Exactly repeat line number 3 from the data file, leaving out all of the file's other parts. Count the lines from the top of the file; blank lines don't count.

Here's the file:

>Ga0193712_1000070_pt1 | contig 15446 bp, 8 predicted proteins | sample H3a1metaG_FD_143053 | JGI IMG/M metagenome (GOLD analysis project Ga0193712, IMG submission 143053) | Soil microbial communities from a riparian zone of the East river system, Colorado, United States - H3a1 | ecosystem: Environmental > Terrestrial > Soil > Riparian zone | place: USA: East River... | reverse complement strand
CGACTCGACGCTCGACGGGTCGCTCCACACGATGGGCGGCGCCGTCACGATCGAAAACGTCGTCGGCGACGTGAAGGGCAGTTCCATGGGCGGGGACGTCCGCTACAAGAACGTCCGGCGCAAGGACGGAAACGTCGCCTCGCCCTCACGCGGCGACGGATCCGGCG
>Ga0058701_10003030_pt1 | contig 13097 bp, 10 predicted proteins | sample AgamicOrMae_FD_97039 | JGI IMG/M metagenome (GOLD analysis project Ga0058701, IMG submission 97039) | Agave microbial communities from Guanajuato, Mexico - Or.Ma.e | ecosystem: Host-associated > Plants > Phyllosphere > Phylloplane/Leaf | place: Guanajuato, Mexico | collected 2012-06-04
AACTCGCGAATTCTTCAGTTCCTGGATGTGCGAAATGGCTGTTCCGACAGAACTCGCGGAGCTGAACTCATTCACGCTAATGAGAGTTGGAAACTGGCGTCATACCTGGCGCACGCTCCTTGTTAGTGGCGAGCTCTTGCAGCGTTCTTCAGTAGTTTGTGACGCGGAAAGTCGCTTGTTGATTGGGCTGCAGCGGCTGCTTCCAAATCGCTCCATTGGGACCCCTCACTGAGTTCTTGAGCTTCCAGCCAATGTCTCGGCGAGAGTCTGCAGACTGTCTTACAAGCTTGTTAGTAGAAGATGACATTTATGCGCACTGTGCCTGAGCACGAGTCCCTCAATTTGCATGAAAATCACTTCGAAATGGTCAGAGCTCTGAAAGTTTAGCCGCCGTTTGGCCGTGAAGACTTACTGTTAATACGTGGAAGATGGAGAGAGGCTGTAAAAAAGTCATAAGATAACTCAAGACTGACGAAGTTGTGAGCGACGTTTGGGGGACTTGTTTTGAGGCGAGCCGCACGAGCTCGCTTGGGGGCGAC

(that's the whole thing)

>Ga0058701_10003030_pt1 | contig 13097 bp, 10 predicted proteins | sample AgamicOrMae_FD_97039 | JGI IMG/M metagenome (GOLD analysis project Ga0058701, IMG submission 97039) | Agave microbial communities from Guanajuato, Mexico - Or.Ma.e | ecosystem: Host-associated > Plants > Phyllosphere > Phylloplane/Leaf | place: Guanajuato, Mexico | collected 2012-06-04